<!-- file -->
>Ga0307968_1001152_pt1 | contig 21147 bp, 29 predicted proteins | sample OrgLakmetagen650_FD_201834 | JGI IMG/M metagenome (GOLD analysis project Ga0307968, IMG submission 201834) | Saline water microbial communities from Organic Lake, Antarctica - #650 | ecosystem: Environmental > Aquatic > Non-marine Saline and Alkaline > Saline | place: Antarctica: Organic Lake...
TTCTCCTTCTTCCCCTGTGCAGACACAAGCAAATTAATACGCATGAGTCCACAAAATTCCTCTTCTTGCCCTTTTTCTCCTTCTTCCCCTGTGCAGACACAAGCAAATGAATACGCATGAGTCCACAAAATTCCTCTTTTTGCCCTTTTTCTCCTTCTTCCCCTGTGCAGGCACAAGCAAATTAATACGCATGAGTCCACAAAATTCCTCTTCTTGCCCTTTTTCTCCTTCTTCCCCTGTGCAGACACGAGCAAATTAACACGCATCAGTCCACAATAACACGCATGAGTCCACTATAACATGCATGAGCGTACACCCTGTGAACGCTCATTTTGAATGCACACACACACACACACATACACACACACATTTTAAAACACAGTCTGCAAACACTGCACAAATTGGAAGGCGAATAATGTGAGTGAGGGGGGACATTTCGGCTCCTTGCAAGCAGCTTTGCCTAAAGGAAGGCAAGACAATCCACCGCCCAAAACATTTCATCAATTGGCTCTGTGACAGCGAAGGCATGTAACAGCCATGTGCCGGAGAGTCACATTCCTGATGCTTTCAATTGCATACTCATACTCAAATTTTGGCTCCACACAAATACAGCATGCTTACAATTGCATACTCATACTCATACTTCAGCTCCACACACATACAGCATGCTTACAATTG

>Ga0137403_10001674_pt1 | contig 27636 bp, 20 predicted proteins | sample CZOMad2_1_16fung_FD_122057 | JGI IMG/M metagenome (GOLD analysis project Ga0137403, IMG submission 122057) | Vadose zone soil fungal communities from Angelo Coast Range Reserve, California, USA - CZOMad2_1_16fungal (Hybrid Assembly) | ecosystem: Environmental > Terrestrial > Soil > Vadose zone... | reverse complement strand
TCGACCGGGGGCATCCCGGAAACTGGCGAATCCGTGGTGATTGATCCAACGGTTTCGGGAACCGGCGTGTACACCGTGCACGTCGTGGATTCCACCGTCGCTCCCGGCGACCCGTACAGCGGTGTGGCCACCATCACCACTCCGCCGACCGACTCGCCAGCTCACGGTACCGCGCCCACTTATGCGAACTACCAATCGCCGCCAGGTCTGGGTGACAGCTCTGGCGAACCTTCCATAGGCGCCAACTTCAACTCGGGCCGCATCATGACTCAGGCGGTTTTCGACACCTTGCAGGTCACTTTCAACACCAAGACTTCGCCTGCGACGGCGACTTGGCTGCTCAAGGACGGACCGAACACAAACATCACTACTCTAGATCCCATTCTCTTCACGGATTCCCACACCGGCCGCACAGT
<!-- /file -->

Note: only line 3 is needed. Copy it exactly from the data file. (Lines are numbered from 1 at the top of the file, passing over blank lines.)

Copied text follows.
>Ga0137403_10001674_pt1 | contig 27636 bp, 20 predicted proteins | sample CZOMad2_1_16fung_FD_122057 | JGI IMG/M metagenome (GOLD analysis project Ga0137403, IMG submission 122057) | Vadose zone soil fungal communities from Angelo Coast Range Reserve, California, USA - CZOMad2_1_16fungal (Hybrid Assembly) | ecosystem: Environmental > Terrestrial > Soil > Vadose zone... | reverse complement strand